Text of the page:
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Letter: Burial of remains a family affair

Artifacts from the collection of the National September

Artifacts from the collection of the National September 11 Memorial & Museum are displayed at the 9/11 Memorial Preview Site on Vesey Street. Seen here are clothing and equipment from the recovery at Ground Zero, a gift from George Luis Torres which includes work boots, work gloves, overalls, serrated garden trowel, and case with attached hose and hook. (July 16, 2012) Credit: Charles Eckert

The editorial "9/11 survivors are entitled to privacy" [Aug. 24] perpetuates the fallacy that New York City does not release the addresses of Sept. 11 family members to any individual or group. How then did the National September 11 Memorial & Museum, a purportedly private entity, obtain this information, which enabled it to contact each Sept. 11 family and tell us -- not ask us -- what the plans were for the interment of human remains?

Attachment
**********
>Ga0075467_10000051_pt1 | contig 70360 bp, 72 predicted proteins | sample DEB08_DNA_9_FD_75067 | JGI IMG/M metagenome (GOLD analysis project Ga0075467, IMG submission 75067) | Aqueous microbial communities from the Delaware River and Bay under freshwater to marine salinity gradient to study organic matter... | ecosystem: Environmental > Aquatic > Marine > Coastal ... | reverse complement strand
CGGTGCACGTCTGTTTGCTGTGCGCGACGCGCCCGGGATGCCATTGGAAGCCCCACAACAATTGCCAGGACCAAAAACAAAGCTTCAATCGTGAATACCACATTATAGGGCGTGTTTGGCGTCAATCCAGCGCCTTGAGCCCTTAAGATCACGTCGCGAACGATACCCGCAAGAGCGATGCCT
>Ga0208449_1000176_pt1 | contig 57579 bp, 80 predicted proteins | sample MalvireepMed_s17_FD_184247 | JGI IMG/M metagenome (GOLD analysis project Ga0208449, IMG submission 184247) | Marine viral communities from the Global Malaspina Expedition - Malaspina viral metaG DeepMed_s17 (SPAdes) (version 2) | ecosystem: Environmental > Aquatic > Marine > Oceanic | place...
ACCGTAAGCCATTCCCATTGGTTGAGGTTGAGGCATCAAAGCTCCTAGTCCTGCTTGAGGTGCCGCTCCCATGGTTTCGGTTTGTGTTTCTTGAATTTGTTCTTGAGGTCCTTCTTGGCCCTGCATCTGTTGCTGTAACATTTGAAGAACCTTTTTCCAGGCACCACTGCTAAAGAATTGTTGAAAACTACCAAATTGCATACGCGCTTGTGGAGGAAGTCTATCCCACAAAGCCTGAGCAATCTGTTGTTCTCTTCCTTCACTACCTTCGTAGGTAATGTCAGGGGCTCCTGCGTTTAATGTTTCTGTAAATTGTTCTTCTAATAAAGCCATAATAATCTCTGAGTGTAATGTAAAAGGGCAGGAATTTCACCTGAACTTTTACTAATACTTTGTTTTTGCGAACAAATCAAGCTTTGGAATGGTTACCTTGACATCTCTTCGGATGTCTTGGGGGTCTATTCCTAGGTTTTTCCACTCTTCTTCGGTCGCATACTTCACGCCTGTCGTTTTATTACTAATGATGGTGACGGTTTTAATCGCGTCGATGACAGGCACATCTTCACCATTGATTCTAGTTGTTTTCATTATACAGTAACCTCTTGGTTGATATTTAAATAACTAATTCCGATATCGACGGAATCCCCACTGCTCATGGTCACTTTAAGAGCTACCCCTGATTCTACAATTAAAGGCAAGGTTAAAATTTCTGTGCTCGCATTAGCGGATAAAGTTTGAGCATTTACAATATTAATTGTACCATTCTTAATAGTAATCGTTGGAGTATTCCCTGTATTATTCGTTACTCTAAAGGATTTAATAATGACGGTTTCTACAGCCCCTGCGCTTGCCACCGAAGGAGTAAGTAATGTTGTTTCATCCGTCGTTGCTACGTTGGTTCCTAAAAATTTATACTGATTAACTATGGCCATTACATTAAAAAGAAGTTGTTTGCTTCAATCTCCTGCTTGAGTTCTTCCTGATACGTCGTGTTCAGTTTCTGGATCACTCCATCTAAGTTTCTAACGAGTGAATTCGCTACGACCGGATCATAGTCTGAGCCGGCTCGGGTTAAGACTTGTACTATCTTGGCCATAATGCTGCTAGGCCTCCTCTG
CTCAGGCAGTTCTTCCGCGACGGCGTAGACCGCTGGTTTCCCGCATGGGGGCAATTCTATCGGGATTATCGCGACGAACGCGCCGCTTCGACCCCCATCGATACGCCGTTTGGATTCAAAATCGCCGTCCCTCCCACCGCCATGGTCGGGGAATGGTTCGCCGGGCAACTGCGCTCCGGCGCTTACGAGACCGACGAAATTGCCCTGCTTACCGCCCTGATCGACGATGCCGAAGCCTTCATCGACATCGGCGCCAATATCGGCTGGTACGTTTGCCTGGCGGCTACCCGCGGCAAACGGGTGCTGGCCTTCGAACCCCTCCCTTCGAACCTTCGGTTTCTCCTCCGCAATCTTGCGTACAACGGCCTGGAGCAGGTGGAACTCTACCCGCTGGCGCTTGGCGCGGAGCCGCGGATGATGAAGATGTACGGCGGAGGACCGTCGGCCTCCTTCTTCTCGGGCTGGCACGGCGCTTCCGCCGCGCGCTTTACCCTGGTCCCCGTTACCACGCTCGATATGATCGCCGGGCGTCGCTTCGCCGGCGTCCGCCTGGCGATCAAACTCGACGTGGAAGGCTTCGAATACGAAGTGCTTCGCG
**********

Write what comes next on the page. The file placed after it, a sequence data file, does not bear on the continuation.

Additionally, Newsday misrepresents a crucial, intrinsic point within the lawsuit: that the 17 plaintiffs (or the public) will never see, and do not wish to see, the addresses and contact information of all 9/11 families. This list would only be seen by a court-appointed arbiter.

The lawsuit would compel New York City to allow every Sept. 11 family to have a say in how the human remains of their precious loved ones should be interred. The opportunity for all families to do so has never been provided.

Affording each family such input is not pestering, nor is it a "political cause," as columnist Lane Filler suggests ["Court right to protect addresses of 9/11 families," Viewsday, Aug. 21]. It is what we as Americans and civilized people do for one another.

James McCaffrey, Yonkers

Editor's note: The writer is a relative of a man who died in the 9/11 attacks and a party to a lawsuit that seeks the release of an address list of victims' survivors.